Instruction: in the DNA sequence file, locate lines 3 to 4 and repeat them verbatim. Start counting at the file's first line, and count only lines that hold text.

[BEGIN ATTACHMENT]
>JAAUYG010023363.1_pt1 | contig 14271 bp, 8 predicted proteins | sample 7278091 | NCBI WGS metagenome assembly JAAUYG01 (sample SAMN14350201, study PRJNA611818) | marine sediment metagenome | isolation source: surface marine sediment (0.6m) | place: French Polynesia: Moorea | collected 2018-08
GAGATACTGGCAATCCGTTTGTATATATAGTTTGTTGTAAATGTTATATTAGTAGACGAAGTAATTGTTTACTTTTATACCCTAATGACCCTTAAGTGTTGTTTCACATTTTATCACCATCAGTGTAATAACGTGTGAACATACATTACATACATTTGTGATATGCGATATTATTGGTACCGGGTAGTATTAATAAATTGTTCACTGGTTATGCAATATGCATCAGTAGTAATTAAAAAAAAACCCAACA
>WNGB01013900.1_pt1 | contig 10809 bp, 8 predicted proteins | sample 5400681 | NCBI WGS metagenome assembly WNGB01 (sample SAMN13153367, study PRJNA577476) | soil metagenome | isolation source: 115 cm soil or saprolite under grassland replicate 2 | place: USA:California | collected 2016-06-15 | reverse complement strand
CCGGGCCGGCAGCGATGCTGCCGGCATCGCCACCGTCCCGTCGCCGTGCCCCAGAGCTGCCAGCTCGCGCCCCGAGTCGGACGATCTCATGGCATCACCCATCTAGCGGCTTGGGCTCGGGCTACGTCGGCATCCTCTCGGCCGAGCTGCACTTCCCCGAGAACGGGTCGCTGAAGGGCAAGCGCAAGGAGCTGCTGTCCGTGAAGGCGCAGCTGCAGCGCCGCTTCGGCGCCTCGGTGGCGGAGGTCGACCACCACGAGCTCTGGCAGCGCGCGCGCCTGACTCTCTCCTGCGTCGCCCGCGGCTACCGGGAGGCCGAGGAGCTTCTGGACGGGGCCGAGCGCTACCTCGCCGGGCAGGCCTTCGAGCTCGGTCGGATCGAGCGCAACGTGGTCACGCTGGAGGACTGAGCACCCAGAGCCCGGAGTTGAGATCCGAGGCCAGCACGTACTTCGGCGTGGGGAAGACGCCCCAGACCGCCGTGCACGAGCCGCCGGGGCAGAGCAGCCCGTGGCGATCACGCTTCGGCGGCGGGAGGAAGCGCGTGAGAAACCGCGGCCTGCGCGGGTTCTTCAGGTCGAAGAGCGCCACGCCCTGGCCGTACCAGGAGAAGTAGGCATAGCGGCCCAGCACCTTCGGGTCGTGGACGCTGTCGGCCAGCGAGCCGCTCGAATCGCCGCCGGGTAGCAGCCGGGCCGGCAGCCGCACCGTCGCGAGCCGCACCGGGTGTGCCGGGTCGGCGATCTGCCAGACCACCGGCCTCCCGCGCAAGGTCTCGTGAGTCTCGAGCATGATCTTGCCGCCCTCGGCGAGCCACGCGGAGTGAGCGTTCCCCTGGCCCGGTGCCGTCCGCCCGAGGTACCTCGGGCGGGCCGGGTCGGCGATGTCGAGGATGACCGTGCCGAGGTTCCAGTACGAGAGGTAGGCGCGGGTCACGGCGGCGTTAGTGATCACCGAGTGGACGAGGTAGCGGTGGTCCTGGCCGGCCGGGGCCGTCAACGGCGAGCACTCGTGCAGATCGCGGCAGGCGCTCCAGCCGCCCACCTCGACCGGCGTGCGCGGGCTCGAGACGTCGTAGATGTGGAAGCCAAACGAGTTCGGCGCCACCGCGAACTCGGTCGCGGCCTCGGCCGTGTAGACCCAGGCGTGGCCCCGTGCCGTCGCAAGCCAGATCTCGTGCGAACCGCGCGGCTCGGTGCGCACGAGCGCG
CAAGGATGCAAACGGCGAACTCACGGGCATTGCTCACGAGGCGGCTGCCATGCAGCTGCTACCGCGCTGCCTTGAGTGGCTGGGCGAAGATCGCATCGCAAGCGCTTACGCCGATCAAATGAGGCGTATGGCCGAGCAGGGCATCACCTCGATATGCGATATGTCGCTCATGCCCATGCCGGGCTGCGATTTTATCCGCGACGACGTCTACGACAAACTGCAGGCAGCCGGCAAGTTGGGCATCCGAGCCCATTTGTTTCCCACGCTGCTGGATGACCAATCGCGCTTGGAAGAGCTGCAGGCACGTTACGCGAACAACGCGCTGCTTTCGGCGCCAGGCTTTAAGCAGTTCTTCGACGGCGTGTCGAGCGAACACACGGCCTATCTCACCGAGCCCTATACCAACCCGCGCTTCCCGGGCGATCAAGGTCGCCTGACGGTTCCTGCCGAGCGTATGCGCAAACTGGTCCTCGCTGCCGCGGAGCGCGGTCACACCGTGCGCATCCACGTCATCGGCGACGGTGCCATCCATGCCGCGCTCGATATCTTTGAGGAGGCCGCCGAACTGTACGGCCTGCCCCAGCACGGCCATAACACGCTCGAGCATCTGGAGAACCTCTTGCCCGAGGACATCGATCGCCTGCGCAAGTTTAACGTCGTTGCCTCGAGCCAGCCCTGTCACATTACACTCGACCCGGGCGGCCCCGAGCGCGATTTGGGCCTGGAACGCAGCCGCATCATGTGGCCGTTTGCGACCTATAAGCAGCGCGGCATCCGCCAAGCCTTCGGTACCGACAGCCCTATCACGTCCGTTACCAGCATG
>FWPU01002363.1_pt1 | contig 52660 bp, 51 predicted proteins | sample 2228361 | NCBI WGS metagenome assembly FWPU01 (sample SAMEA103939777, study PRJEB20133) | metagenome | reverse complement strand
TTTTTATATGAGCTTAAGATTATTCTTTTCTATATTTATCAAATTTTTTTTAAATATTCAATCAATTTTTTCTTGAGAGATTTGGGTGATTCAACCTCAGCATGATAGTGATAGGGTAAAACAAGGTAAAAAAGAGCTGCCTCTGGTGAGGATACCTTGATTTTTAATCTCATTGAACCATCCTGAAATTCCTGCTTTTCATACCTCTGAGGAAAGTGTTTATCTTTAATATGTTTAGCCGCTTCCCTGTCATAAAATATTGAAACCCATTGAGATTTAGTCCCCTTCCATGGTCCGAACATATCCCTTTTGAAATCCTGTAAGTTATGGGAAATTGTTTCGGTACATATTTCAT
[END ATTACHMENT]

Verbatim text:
>WNGB01013900.1_pt1 | contig 10809 bp, 8 predicted proteins | sample 5400681 | NCBI WGS metagenome assembly WNGB01 (sample SAMN13153367, study PRJNA577476) | soil metagenome | isolation source: 115 cm soil or saprolite under grassland replicate 2 | place: USA:California | collected 2016-06-15 | reverse complement strand
CCGGGCCGGCAGCGATGCTGCCGGCATCGCCACCGTCCCGTCGCCGTGCCCCAGAGCTGCCAGCTCGCGCCCCGAGTCGGACGATCTCATGGCATCACCCATCTAGCGGCTTGGGCTCGGGCTACGTCGGCATCCTCTCGGCCGAGCTGCACTTCCCCGAGAACGGGTCGCTGAAGGGCAAGCGCAAGGAGCTGCTGTCCGTGAAGGCGCAGCTGCAGCGCCGCTTCGGCGCCTCGGTGGCGGAGGTCGACCACCACGAGCTCTGGCAGCGCGCGCGCCTGACTCTCTCCTGCGTCGCCCGCGGCTACCGGGAGGCCGAGGAGCTTCTGGACGGGGCCGAGCGCTACCTCGCCGGGCAGGCCTTCGAGCTCGGTCGGATCGAGCGCAACGTGGTCACGCTGGAGGACTGAGCACCCAGAGCCCGGAGTTGAGATCCGAGGCCAGCACGTACTTCGGCGTGGGGAAGACGCCCCAGACCGCCGTGCACGAGCCGCCGGGGCAGAGCAGCCCGTGGCGATCACGCTTCGGCGGCGGGAGGAAGCGCGTGAGAAACCGCGGCCTGCGCGGGTTCTTCAGGTCGAAGAGCGCCACGCCCTGGCCGTACCAGGAGAAGTAGGCATAGCGGCCCAGCACCTTCGGGTCGTGGACGCTGTCGGCCAGCGAGCCGCTCGAATCGCCGCCGGGTAGCAGCCGGGCCGGCAGCCGCACCGTCGCGAGCCGCACCGGGTGTGCCGGGTCGGCGATCTGCCAGACCACCGGCCTCCCGCGCAAGGTCTCGTGAGTCTCGAGCATGATCTTGCCGCCCTCGGCGAGCCACGCGGAGTGAGCGTTCCCCTGGCCCGGTGCCGTCCGCCCGAGGTACCTCGGGCGGGCCGGGTCGGCGATGTCGAGGATGACCGTGCCGAGGTTCCAGTACGAGAGGTAGGCGCGGGTCACGGCGGCGTTAGTGATCACCGAGTGGACGAGGTAGCGGTGGTCCTGGCCGGCCGGGGCCGTCAACGGCGAGCACTCGTGCAGATCGCGGCAGGCGCTCCAGCCGCCCACCTCGACCGGCGTGCGCGGGCTCGAGACGTCGTAGATGTGGAAGCCAAACGAGTTCGGCGCCACCGCGAACTCGGTCGCGGCCTCGGCCGTGTAGACCCAGGCGTGGCCCCGTGCCGTCGCAAGCCAGATCTCGTGCGAACCGCGCGGCTCGGTGCGCACGAGCGCG